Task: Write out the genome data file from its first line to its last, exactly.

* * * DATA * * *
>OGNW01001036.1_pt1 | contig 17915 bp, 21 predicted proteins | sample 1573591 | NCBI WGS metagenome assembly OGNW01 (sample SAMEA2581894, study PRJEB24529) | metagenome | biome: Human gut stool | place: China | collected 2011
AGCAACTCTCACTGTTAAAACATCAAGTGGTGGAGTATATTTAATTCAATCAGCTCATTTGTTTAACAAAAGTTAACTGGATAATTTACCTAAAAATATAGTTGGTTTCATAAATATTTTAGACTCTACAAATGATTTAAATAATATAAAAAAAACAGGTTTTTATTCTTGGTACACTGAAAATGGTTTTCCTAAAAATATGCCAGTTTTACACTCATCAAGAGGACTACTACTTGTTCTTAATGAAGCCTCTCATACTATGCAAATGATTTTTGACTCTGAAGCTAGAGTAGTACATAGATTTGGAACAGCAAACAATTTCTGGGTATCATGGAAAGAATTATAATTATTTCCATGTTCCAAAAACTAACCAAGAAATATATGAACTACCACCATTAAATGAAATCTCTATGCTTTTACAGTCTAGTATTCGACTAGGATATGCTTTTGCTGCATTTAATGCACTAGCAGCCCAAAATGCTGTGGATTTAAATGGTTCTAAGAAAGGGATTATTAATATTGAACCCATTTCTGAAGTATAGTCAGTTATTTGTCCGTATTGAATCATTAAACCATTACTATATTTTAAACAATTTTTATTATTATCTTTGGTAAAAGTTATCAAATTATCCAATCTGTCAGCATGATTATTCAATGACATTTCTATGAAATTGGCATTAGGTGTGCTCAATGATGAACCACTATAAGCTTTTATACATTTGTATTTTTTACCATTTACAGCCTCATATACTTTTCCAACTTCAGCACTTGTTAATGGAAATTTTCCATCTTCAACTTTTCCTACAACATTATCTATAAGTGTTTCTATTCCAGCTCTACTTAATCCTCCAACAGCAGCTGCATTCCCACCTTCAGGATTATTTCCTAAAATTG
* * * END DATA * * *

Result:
>OGNW01001036.1_pt1 | contig 17915 bp, 21 predicted proteins | sample 1573591 | NCBI WGS metagenome assembly OGNW01 (sample SAMEA2581894, study PRJEB24529) | metagenome | biome: Human gut stool | place: China | collected 2011
AGCAACTCTCACTGTTAAAACATCAAGTGGTGGAGTATATTTAATTCAATCAGCTCATTTGTTTAACAAAAGTTAACTGGATAATTTACCTAAAAATATAGTTGGTTTCATAAATATTTTAGACTCTACAAATGATTTAAATAATATAAAAAAAACAGGTTTTTATTCTTGGTACACTGAAAATGGTTTTCCTAAAAATATGCCAGTTTTACACTCATCAAGAGGACTACTACTTGTTCTTAATGAAGCCTCTCATACTATGCAAATGATTTTTGACTCTGAAGCTAGAGTAGTACATAGATTTGGAACAGCAAACAATTTCTGGGTATCATGGAAAGAATTATAATTATTTCCATGTTCCAAAAACTAACCAAGAAATATATGAACTACCACCATTAAATGAAATCTCTATGCTTTTACAGTCTAGTATTCGACTAGGATATGCTTTTGCTGCATTTAATGCACTAGCAGCCCAAAATGCTGTGGATTTAAATGGTTCTAAGAAAGGGATTATTAATATTGAACCCATTTCTGAAGTATAGTCAGTTATTTGTCCGTATTGAATCATTAAACCATTACTATATTTTAAACAATTTTTATTATTATCTTTGGTAAAAGTTATCAAATTATCCAATCTGTCAGCATGATTATTCAATGACATTTCTATGAAATTGGCATTAGGTGTGCTCAATGATGAACCACTATAAGCTTTTATACATTTGTATTTTTTACCATTTACAGCCTCATATACTTTTCCAACTTCAGCACTTGTTAATGGAAATTTTCCATCTTCAACTTTTCCTACAACATTATCTATAAGTGTTTCTATTCCAGCTCTACTTAATCCTCCAACAGCAGCTGCATTCCCACCTTCAGGATTATTTCCTAAAATTG